An Invitation Is a Powerful Thing & An Opportunity That Cannot Be Ignored

By Rich O’Brien, Alliance Board Member and Operations Manager for PGA HOPE Program, Charleston, SC

As a golf writer, for many years, my colleagues wrote stories suggesting that the game of golf was dying because it is too difficult for new players to learn. They often have cited as evidence that the number of new players learning the game is about equal to the number of players leaving the game. The theory was that new players would become interested in the game and then quit when they became frustrated because it was just too hard to play well. 

As a member of the Board of Directors for the National Alliance for Accessible Golf, I believe that this type of superficial overview of the numbers does not paint an accurate picture of what is really happening. If you take the time to dig a little deeper and actually analyze the numbers on more than a superficial basis, you begin to see that each year hundreds of thousands of golfers, many of them avid players, suffer an injury, illness, or challenge that causes a lapse in their participation either on a temporary or permanent basis. 

Research from about 25 years ago by the National Center for Accessibility indicated that approximately 57 million Americans (19%) have some form of disability. It also revealed some eye-opening statistics that suggests that there is a strong desire to play golf among people with disabilities. Here are some of the highlights from that study: 

  • 10 percent of disabled Americans are currently playing golf;
  • 35 percent of individuals with disabilities are interested in learning how to play golf;
  • 22 percent of individuals with disabilities played golf prior to becoming disabled, but are no longer playing because of their disability.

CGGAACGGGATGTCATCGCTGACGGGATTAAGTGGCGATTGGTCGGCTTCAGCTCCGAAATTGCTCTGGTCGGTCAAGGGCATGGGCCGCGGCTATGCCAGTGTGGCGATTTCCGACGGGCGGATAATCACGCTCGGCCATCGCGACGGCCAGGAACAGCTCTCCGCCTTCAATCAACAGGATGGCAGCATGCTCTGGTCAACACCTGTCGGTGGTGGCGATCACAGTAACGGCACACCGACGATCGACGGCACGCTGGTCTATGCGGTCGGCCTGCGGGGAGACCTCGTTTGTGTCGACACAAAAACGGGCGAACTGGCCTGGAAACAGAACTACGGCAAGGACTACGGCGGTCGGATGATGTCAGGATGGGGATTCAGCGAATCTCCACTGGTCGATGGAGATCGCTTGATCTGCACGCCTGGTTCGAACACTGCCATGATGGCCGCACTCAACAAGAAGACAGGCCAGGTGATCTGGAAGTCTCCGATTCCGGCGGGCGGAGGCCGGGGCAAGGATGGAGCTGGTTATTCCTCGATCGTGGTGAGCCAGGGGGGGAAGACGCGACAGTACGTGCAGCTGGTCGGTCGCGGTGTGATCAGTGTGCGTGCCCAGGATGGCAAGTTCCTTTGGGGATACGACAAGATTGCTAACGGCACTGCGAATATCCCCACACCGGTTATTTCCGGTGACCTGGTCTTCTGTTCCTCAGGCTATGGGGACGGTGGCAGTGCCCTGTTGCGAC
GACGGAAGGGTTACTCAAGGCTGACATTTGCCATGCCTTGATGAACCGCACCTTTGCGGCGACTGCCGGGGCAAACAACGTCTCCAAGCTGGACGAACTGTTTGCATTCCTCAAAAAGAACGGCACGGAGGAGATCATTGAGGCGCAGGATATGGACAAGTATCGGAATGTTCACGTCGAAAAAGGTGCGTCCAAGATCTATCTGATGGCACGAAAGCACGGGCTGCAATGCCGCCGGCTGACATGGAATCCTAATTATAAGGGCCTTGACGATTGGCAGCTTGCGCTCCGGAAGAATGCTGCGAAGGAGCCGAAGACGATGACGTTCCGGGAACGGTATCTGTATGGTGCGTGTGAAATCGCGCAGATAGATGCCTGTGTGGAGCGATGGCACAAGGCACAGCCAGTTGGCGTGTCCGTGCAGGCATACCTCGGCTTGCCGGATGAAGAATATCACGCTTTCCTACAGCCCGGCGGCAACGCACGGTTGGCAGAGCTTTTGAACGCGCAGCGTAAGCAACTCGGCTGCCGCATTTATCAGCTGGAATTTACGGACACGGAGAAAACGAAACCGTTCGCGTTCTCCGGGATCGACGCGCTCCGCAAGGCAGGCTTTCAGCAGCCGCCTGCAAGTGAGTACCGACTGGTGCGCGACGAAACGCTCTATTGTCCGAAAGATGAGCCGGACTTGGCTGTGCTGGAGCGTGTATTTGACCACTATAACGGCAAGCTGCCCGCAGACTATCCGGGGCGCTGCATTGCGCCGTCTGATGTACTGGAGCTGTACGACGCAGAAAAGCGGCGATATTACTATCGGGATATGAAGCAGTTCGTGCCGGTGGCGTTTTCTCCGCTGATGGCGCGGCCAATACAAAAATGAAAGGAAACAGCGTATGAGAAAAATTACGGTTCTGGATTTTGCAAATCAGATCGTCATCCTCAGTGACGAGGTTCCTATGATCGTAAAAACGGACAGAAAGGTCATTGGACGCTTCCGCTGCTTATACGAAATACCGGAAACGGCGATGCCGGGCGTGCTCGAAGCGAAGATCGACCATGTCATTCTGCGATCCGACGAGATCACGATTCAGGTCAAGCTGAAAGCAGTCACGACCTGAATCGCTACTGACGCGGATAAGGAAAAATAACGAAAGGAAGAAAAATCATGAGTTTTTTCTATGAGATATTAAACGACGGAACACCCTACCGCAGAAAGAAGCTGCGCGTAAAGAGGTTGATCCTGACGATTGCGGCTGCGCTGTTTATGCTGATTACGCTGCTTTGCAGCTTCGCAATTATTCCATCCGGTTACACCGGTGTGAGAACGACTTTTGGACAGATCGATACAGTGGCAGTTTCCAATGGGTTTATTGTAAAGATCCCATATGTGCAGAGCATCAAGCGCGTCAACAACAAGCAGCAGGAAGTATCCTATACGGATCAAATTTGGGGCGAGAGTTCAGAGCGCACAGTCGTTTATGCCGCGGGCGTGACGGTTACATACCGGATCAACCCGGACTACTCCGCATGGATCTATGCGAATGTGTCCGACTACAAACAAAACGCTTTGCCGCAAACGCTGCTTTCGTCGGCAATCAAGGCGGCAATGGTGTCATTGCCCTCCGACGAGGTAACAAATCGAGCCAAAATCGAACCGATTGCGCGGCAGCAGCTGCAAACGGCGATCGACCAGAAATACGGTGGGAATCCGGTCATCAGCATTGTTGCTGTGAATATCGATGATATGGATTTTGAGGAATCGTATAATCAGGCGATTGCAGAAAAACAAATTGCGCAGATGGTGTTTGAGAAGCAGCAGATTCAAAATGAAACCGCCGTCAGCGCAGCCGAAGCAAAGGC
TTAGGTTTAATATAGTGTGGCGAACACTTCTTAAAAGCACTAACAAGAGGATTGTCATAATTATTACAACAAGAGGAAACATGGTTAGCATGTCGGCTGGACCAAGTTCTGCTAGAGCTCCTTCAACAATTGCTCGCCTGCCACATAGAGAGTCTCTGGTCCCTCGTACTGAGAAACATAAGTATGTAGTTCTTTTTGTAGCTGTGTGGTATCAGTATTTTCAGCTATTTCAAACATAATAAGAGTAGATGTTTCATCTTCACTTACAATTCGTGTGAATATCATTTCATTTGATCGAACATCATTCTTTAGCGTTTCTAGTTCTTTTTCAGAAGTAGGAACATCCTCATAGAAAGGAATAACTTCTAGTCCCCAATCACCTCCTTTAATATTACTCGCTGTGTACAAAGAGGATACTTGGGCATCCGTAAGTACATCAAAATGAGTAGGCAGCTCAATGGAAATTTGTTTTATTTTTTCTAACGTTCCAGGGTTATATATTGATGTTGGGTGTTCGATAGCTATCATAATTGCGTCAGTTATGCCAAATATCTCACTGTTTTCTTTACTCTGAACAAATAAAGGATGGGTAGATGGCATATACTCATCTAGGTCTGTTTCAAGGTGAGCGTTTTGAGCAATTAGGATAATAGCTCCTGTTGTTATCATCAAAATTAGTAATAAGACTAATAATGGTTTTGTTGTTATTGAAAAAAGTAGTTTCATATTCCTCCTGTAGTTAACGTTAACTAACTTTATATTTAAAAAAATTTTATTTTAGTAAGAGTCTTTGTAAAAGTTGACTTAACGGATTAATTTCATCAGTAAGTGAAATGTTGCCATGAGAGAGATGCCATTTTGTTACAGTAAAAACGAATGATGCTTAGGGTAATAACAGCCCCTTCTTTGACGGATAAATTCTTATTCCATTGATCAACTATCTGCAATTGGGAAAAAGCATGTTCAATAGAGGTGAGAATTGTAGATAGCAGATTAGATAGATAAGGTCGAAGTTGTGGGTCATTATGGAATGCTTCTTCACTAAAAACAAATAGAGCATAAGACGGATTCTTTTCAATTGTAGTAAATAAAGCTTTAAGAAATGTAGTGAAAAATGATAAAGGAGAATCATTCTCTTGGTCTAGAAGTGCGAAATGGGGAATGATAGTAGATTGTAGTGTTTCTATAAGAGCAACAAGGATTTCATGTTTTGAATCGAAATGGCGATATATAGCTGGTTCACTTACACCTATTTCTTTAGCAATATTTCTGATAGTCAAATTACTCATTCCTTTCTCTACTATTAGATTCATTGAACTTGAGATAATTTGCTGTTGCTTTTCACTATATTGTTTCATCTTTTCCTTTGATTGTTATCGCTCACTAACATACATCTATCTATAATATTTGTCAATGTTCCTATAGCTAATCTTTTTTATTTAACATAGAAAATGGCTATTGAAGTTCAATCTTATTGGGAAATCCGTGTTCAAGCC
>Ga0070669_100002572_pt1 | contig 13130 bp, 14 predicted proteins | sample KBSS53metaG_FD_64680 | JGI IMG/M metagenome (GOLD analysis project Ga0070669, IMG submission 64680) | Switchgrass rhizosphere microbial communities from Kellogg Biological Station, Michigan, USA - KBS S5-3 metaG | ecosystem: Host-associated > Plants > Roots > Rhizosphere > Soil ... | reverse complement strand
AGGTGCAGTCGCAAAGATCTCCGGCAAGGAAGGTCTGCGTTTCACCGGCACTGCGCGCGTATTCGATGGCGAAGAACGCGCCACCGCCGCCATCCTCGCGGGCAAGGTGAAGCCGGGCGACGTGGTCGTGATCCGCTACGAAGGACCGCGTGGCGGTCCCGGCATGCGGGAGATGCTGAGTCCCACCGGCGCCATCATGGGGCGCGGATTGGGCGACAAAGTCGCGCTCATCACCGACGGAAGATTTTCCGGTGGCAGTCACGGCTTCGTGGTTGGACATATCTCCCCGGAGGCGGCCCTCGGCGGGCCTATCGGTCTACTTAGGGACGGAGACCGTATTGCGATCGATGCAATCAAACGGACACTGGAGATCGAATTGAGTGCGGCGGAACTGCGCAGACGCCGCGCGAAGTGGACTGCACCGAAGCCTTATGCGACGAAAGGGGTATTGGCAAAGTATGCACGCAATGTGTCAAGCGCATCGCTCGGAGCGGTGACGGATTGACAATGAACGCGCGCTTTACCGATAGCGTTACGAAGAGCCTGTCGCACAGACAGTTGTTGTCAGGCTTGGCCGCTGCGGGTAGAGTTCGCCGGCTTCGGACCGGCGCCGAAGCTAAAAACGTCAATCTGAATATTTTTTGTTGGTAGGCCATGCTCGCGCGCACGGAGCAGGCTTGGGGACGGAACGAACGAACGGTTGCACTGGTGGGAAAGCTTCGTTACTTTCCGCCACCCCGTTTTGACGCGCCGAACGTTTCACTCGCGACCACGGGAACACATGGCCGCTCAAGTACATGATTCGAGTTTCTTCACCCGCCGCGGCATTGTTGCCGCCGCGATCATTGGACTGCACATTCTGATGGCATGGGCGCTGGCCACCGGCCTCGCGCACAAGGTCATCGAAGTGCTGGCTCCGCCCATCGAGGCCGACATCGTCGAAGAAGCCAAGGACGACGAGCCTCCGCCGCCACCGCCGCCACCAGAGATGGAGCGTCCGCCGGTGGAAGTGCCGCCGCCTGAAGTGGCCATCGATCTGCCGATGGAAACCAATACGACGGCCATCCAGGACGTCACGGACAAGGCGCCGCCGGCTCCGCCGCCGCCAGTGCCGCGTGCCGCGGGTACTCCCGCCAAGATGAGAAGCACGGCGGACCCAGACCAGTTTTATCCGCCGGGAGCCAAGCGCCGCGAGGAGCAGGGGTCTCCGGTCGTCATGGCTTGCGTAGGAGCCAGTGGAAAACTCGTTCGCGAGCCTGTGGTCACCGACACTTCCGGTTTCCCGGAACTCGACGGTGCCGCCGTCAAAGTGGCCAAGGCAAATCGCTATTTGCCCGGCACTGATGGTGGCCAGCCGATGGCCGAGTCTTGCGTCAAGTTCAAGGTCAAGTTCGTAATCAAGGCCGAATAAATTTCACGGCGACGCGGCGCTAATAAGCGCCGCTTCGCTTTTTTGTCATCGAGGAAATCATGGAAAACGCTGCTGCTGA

The study also identified some key reasons why the individuals that were interested in golf are currently not playing the game:

  • 38 percent stated a need for lessons specific to their disability;
  • 36 percent said that they needed a better understanding of the fundamentals of golf;
  • 33 percent felt uncomfortable about playing in front of others;
  • 31 percent believed that the course staff did not know how to assist them.

Although the research by the National Center for Accessibility is now dated, it suggests that there is the opportunity to substantially grow the game of golf by working with individuals with injuries, illnesses, and challenges and helping them stay in the game (5.7 million) or by giving them back the gift of golf (12.54 million). It also suggests that millions of new players may enjoy the benefits of the game if we offer them the gift of adaptive/accessible golf (19.95 million).  Combined these numbers indicate that 67% of all individuals with disabilities were interested in playing golf. 

A recent report by the Centers for Disease Control and Prevention (CDC) estimates that the number of adult Americans with some form of disability has increased by over four million the past decade and now is over 61 million. The CDC’s report estimated that 26% of all Americans have one of the following disabilities: mobility disability (13.7%); cognitive disability (10.8%); deaf or have serious difficulty hearing (5.9%); or vision disability (4.6%). Additionally, 2.8 million children have a disability bringing the combined total to about 64 million people.

From a revenue standpoint, the situation for the golf industry is further compounded by the fact that when an individual becomes disabled it typically greatly affects those around them including their friends and family.  So, when an avid golfer becomes disabled, not only are the number of rounds that they play substantially reduced, but the members of their household and regular playing partners also tend to play significantly less (50%) golf too. It is also important to note that there is a relatively limited window of opportunity of about three years to invite these “lapsed” players back to the game before it becomes increasingly unlikely that they will ever play golf again. For that reason, I think it is imperative for the golf industry to adopt a sense of urgency to help as many individuals as possible adapt, improvise, and overcome the challenges they are facing that are causing their lapse in play. 

When taken as a whole, the cumulative effect of a golfer becoming disabled and no longer playing has far reaching implications to the health of the game. In fact, it appears to be a critical situation that the golf industry MUST address because millions of golfers, tens of millions of potential rounds, and billions of dollars of potential revenue are available if steps are taken to make the game more accessible.  

An Opportunity That Cannot Be Ignored